Saturday, September 25, 2010

The Religious Person is One who is Open to the Call of History

9/25/2010—My friend tells me that, in the view of the theologian Friedrich Schleiermacher, the religious person is the one who is open to the call of history. This strikes me as exactly right. Think of Moses in Egypt. Jesus. Lincoln, Gandhi. Martin Luther, Martin Luther King, Jr. All of them were willing to be led to address the great need of the hour and sacrificed their lives and comfort to do so.

My friend’s point is that this is a more fruitful way to look at religion than through the lens of the natural/supernatural divide. And it does raise the question of just what the difference is between the religious and the secular.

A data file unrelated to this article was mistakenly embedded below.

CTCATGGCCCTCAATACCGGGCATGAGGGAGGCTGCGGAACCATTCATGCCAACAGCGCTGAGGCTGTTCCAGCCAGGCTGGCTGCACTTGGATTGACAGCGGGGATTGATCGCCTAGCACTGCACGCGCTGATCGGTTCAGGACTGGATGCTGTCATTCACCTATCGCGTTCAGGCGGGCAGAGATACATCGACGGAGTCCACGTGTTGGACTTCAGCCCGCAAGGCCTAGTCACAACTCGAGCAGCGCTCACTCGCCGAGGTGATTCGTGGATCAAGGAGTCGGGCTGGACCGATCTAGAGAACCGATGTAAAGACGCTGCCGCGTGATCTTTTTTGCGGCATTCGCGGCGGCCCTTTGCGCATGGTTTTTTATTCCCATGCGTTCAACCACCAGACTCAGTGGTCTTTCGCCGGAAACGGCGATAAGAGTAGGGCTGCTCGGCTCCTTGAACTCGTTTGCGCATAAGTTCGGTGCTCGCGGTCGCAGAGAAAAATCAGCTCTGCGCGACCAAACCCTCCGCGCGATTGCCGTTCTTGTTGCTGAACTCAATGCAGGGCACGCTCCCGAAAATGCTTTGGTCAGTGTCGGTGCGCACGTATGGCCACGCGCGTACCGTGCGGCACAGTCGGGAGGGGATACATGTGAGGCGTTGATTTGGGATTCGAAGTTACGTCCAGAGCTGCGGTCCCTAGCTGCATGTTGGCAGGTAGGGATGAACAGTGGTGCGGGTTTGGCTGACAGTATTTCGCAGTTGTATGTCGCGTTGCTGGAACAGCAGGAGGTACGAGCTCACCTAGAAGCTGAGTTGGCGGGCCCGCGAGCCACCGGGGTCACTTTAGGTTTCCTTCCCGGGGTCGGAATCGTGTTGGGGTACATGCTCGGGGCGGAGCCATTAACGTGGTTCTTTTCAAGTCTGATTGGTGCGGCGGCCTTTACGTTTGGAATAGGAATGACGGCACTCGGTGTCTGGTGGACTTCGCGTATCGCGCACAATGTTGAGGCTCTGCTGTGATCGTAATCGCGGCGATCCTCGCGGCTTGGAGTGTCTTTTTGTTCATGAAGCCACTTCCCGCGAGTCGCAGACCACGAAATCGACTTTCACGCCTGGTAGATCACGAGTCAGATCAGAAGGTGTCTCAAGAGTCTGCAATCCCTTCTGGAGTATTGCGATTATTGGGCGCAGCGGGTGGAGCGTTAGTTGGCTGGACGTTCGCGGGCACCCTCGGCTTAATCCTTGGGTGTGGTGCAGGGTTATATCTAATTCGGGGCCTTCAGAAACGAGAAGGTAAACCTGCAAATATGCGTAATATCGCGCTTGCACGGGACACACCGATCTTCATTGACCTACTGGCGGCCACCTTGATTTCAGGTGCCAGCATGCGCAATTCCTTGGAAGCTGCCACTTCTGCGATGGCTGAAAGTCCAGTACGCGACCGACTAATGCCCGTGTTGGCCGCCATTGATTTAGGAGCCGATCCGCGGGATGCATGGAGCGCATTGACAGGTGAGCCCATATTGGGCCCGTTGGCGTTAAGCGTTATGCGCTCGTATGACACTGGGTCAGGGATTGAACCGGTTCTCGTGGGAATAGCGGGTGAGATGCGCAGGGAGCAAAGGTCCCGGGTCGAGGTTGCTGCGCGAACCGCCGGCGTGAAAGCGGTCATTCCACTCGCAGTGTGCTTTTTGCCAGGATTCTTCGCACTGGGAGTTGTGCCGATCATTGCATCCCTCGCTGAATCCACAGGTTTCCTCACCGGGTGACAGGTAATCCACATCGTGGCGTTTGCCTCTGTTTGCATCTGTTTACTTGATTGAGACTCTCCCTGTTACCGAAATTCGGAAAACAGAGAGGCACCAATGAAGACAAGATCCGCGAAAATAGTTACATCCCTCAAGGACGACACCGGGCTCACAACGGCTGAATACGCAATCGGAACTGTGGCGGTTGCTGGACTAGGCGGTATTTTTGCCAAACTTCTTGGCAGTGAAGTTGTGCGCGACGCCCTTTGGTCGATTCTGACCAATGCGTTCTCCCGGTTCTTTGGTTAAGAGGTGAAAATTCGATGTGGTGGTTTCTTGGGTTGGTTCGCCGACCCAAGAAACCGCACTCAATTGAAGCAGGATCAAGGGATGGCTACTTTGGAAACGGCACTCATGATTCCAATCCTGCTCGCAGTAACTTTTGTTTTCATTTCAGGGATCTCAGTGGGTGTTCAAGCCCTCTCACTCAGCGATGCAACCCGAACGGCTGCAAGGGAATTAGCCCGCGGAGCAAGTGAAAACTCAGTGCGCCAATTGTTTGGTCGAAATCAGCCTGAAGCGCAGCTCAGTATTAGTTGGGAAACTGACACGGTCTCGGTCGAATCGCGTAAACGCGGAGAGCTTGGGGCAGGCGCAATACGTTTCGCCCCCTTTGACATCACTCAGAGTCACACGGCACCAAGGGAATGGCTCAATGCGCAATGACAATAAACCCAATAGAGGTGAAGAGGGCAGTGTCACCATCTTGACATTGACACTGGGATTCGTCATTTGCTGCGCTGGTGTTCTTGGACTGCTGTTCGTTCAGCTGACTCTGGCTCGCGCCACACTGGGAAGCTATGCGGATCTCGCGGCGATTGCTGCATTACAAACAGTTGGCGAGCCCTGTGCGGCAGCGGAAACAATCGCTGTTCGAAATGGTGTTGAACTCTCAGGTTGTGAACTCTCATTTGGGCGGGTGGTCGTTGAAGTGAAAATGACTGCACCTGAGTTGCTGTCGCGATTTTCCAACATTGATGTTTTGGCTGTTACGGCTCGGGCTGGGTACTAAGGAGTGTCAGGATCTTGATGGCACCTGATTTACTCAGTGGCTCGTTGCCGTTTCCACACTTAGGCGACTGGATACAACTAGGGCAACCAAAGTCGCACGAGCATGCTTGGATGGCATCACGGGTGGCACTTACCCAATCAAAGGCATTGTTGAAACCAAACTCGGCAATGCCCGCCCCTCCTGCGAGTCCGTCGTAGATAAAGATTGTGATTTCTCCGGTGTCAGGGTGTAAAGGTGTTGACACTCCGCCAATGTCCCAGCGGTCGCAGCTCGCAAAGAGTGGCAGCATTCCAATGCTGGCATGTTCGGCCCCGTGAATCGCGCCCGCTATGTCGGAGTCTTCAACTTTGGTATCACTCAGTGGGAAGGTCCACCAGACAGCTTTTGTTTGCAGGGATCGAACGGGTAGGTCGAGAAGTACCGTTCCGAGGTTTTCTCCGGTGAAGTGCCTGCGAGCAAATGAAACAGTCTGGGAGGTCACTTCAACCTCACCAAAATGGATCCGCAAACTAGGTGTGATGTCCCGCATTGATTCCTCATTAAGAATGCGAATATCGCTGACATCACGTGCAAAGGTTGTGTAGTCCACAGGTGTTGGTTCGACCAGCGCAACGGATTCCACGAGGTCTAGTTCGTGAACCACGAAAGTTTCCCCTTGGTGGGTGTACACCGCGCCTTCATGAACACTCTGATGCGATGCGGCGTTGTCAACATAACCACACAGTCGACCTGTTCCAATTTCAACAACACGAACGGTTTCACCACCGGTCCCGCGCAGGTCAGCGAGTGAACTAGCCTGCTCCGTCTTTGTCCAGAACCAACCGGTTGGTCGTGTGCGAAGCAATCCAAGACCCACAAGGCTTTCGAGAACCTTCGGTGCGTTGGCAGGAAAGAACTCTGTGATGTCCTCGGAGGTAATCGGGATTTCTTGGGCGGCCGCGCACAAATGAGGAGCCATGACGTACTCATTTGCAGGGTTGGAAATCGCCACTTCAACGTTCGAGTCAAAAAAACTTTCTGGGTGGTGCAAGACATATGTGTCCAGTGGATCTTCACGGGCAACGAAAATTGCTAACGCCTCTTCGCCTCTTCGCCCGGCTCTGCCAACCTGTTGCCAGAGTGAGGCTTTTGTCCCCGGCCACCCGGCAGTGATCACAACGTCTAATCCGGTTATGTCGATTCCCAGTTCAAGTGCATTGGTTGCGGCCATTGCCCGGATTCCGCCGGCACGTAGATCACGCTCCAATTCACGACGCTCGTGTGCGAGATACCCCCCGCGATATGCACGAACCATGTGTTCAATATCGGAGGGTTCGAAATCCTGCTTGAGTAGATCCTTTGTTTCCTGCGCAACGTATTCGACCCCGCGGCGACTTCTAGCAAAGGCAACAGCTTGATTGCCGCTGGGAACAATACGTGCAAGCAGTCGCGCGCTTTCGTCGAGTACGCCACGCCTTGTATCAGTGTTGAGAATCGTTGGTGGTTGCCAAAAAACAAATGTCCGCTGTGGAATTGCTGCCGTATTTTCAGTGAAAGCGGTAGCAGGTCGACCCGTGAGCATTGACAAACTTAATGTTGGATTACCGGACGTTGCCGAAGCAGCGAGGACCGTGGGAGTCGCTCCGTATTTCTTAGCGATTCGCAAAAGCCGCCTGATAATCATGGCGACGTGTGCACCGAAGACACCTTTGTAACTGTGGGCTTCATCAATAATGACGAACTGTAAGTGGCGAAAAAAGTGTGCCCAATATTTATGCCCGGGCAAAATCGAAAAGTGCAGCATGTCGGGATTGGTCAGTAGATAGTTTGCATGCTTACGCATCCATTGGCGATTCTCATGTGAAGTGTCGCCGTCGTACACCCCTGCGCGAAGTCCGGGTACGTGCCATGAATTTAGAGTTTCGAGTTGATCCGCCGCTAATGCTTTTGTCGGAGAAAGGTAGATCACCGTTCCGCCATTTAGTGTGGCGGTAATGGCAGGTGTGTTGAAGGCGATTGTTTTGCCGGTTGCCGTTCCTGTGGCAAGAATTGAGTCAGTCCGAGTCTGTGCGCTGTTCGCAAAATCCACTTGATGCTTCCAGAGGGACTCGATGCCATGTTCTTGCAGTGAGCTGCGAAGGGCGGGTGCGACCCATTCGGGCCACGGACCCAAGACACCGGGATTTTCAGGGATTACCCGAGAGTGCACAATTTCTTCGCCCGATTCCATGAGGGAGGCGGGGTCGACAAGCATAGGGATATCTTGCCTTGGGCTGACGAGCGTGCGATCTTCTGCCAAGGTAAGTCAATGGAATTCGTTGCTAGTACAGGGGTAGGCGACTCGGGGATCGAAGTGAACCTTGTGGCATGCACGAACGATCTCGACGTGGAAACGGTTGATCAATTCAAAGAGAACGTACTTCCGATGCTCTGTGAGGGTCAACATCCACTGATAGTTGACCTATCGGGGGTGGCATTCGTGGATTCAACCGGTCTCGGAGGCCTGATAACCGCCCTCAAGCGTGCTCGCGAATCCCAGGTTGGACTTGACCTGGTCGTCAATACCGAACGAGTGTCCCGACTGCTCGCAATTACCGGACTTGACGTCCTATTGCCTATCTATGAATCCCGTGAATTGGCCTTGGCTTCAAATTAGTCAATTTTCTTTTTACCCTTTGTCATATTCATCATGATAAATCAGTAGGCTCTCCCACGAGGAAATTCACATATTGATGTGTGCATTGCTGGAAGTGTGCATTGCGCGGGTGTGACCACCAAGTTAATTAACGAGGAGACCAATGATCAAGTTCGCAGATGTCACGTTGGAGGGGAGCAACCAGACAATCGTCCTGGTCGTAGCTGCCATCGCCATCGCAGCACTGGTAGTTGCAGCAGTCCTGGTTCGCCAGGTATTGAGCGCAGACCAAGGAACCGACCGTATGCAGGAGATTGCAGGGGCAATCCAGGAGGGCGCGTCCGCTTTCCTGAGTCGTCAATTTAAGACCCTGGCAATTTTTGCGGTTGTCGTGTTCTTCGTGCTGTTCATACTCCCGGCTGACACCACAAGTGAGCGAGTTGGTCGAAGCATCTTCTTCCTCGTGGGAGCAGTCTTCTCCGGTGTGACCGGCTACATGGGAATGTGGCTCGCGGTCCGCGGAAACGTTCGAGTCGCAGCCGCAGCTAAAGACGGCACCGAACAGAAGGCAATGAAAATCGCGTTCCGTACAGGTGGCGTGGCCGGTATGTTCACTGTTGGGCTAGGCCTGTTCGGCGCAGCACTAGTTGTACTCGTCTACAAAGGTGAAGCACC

How does the secularist respond to this formulation? Does she say that the secularist also responds to the call of history? Or does she respond that the notion of “the call of history” is a woolly-headed and dangerous concept?

If history speaks, we already have God. Or is history just a jumble? And is this, rather than belief in God, the real question of faith?

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